It’s a career milestone just about every actor aspires to achieve: the time when he or she no longer has to audition. Usually following a stellar performance in a show or film that draws praise from critics and the public at large, the lucky few are catapulted to a status where offers come their way.
Lil Rel Howery is in the midst of his “offer only” moment.
“After ‘Get Out’ came out, basically every producer and studio wanted to meet with me,” he said, referencing the Oscar-winning comedic social thriller in which he played the loveably profane TSA agent Rod. “I thought it was crazy because I literally went from auditioning to being offered stuff just like that.”
One of those first meetings was with producer Marty Bowen, who pitched him “Uncle Drew.” Among the many reasons he said yes to the leading role was that the picture, which opens Friday, “could be my version of a ‘Space Jam,’” he said, “a cool basketball movie that kids can watch, that’s funny with heart in it.”
I’m always fascinated by how God will open your eyes up.
“Uncle Drew” follows Dax (Howery), a street-ball coach who has emptied his life savings to enter a team in Harlem’s Rucker Classic tournament. But when he loses his team to a longtime rival (Nick Kroll), he finds a new one in cantankerous street legend Uncle Drew (NBA All-Star Kyrie Irving) and his old basketball squad, now all in their 70s.
Basketball stars Shaquille O’Neal, Chris Webber, Reggie Miller, Nate Robinson and Lisa Leslie, all sporting old-age prosthetics that took up to four hours to apply, play the team members. The comedy also stars “Girls Trip” breakout Tiffany Haddish as Howery’s contentious ex and “Survivor’s Remorse” veteran Erica Ash as his new love interest.
The Australia-born Irving, who currently plays for the Boston Celtics, originated the trash-talking character of Uncle Drew in May 2012 as part of a digital episodic series from Pepsi. Five installments and years later, the franchise has amassed over 100 million views on YouTube.
But while the old-school baller is the title character, the film is firmly Howery’s vehicle. His first turn as a lead taught the comedian a number of lessons.
“You learn that you set the tone of that set with the way you do things and how you carry yourself,” the 38-year-old said. “I was thrown in the fire with that.”
Even though he was at the top of the bill, working with superstars didn’t come without slight intimidation.
“I can be whoever I want to be on the call sheet, but that’s still Shaq,” he said, laughing.
Director Charles Stone III, whose résumé includes sports-themed comedies “Mr. 3000” starring Bernie Mac and “Drumline” starring Nick Cannon, says Howery rose to the occasion.
“His outlook on character is much wider than a supporting role,” Stone said. “His attention to detail and the arc of the character was really strong and sensitive. That, to me, helps a person who’s playing a lead [properly] execute it.”
He added that Howery’s stand-up background allowed him to make “the role all the more colorful” with “comedic timing that’s really sharp.”
Kroll, who plays Howery’s nemesis in the film, agreed.
“We found a lot of moments together, and that’s the beauty of working with comedians,” he said. “It’s about the ability to adapt and find new moments each time. I think we were able to do that.”
The two met at an industry party ahead of “The Carmichael Show” — the critically acclaimed but short-lived NBC comedy that featured Howery and Haddish. Howery would go on to land “Get Out” and “blow up.”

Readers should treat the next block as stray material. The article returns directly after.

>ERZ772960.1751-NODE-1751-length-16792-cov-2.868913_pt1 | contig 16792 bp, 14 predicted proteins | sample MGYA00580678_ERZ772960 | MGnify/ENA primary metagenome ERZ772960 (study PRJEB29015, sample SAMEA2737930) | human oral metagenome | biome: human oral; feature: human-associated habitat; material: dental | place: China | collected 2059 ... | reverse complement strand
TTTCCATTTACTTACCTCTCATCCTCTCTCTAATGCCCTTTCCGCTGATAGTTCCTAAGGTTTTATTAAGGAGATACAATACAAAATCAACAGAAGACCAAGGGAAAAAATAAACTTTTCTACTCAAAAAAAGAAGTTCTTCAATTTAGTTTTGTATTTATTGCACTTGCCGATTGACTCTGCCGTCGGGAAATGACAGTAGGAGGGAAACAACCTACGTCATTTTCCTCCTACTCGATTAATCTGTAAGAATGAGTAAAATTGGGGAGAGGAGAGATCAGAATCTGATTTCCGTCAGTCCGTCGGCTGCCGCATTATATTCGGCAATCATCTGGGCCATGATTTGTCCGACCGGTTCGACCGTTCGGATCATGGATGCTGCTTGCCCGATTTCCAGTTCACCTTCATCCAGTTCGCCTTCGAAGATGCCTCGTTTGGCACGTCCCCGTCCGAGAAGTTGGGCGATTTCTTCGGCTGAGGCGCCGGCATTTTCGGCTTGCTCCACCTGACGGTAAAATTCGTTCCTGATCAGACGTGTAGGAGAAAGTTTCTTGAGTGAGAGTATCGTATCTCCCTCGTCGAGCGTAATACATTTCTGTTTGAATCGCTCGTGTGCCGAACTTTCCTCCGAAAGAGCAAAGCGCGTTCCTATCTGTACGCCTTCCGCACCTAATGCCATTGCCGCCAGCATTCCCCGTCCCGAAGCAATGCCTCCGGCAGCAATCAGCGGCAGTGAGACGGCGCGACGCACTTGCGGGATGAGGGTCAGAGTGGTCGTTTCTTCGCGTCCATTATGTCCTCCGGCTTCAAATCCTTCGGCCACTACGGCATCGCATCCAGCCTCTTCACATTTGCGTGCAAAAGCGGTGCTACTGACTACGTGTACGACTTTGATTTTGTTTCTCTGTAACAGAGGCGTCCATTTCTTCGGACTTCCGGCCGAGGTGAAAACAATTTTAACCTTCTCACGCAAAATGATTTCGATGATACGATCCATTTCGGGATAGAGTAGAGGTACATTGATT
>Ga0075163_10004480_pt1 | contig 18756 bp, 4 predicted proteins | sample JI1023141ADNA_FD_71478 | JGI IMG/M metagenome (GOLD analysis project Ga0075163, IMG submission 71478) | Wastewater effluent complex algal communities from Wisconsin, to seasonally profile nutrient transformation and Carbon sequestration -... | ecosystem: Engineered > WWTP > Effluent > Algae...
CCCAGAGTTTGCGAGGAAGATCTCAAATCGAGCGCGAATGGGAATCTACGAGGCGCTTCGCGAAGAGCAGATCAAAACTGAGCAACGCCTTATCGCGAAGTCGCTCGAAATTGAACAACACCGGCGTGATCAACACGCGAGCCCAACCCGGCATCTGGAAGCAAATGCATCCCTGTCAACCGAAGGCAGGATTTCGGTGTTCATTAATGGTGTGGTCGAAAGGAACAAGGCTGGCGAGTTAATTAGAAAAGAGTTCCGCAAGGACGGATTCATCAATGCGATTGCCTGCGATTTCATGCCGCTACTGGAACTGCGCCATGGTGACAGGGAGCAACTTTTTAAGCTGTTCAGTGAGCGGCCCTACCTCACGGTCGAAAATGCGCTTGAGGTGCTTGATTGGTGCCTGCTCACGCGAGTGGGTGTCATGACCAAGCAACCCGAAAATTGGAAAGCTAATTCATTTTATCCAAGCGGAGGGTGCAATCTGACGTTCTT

Then, at a birthday party for comedian Eric Andre, Howery made a declaration. Kroll recalls: “He was, like, ‘We’ve got to find something together. We should be the new Richard Pryor and Gene Wilder.’”
Months later, Kroll invited Howery to a stand-up show he was doing. Afterward, the two spoke about the film and “thought it’d be fun to do.”
“It was a long time coming but something were were a little excited about,” Kroll said.
I want to make the normal guy looked at as sexy because not everyone is like Idris Elba.
“Uncle Drew” represents just the beginning of a busy period in what Howery hopes is a long career. In addition to starring in Susanne Bier’s Netflix thriller “Bird Box” opposite Sandra Bullock, Sarah Paulson and John Malkovich, which is due out in December, he’s leading his own half-hour comedy series, “Rel,” on Fox this fall. The show, loosely based on his life, is something he’s been working toward since starting stand-up at 19.
“The goal was always to have a sitcom,” he said. “But as you learn more about the business, you just want to be in charge of your stuff. Like when we were shooting the pilot, it was just me and my friends that we had to answer to. I thought that was so cool. We’re the suits now.”
He highlights his contemporaries like “Insecure’s” Issa Rae, “Atlanta’s” Donald Glover and his former “Carmichael Show” costar (and executive producer of “Rel”) Jerrod Carmichael as examples he’s looking at.
“I’m always fascinated by how God will open your eyes up,” Howery said, “Because you thought you knew your dreams, but then there comes more. That’s where I’m at now. I don’t believe there is anything I can’t do.
“I want to own an NBA team one day. That’s not impossible — I just gotta make much more money.”
Until then, he’s settling for creating his own production company and looking to get into directing. As for other roles to come, Howery’s very much interested in continuing a trend — as seen with Rod and now Dax — in which regular guys can be heroic and objects of desire.
“I want to make the normal guy looked at as sexy because not everyone is like Idris Elba,” he said, laughing. “There are a lot of regular guys out in these streets.
“I can’t wait to do a rom-com.”